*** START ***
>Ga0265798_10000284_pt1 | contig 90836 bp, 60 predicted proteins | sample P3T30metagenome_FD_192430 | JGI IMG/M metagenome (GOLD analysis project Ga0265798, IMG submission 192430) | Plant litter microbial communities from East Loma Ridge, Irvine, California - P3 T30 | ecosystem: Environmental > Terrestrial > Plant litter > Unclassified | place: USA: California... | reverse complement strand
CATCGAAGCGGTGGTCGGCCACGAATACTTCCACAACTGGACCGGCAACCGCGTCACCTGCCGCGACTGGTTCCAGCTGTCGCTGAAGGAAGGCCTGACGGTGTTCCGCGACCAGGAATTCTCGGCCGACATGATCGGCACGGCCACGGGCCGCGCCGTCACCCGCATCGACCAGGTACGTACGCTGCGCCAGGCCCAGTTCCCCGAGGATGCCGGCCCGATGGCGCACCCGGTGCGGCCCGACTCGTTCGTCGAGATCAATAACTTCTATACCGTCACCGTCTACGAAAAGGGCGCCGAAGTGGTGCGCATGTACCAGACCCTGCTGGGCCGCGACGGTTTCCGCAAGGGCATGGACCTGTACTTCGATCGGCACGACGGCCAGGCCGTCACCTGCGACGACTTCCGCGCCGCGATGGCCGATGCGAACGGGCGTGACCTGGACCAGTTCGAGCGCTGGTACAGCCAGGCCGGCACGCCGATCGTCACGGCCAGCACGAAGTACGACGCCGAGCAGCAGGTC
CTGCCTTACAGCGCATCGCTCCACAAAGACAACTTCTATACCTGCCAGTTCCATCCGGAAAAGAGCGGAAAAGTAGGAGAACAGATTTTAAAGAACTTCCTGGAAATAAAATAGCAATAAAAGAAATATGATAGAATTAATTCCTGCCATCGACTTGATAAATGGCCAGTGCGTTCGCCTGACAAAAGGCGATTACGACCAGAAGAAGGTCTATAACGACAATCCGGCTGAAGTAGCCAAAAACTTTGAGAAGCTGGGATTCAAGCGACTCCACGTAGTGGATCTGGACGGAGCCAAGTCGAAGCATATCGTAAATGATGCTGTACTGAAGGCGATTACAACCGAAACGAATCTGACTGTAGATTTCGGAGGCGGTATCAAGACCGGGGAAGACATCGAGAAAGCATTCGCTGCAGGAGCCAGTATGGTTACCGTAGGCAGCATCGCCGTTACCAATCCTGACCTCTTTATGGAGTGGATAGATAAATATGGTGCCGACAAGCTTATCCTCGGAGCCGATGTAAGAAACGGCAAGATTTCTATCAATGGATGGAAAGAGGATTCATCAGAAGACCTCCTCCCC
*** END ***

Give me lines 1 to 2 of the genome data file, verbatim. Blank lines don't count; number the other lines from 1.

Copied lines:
>Ga0265798_10000284_pt1 | contig 90836 bp, 60 predicted proteins | sample P3T30metagenome_FD_192430 | JGI IMG/M metagenome (GOLD analysis project Ga0265798, IMG submission 192430) | Plant litter microbial communities from East Loma Ridge, Irvine, California - P3 T30 | ecosystem: Environmental > Terrestrial > Plant litter > Unclassified | place: USA: California... | reverse complement strand
CATCGAAGCGGTGGTCGGCCACGAATACTTCCACAACTGGACCGGCAACCGCGTCACCTGCCGCGACTGGTTCCAGCTGTCGCTGAAGGAAGGCCTGACGGTGTTCCGCGACCAGGAATTCTCGGCCGACATGATCGGCACGGCCACGGGCCGCGCCGTCACCCGCATCGACCAGGTACGTACGCTGCGCCAGGCCCAGTTCCCCGAGGATGCCGGCCCGATGGCGCACCCGGTGCGGCCCGACTCGTTCGTCGAGATCAATAACTTCTATACCGTCACCGTCTACGAAAAGGGCGCCGAAGTGGTGCGCATGTACCAGACCCTGCTGGGCCGCGACGGTTTCCGCAAGGGCATGGACCTGTACTTCGATCGGCACGACGGCCAGGCCGTCACCTGCGACGACTTCCGCGCCGCGATGGCCGATGCGAACGGGCGTGACCTGGACCAGTTCGAGCGCTGGTACAGCCAGGCCGGCACGCCGATCGTCACGGCCAGCACGAAGTACGACGCCGAGCAGCAGGTC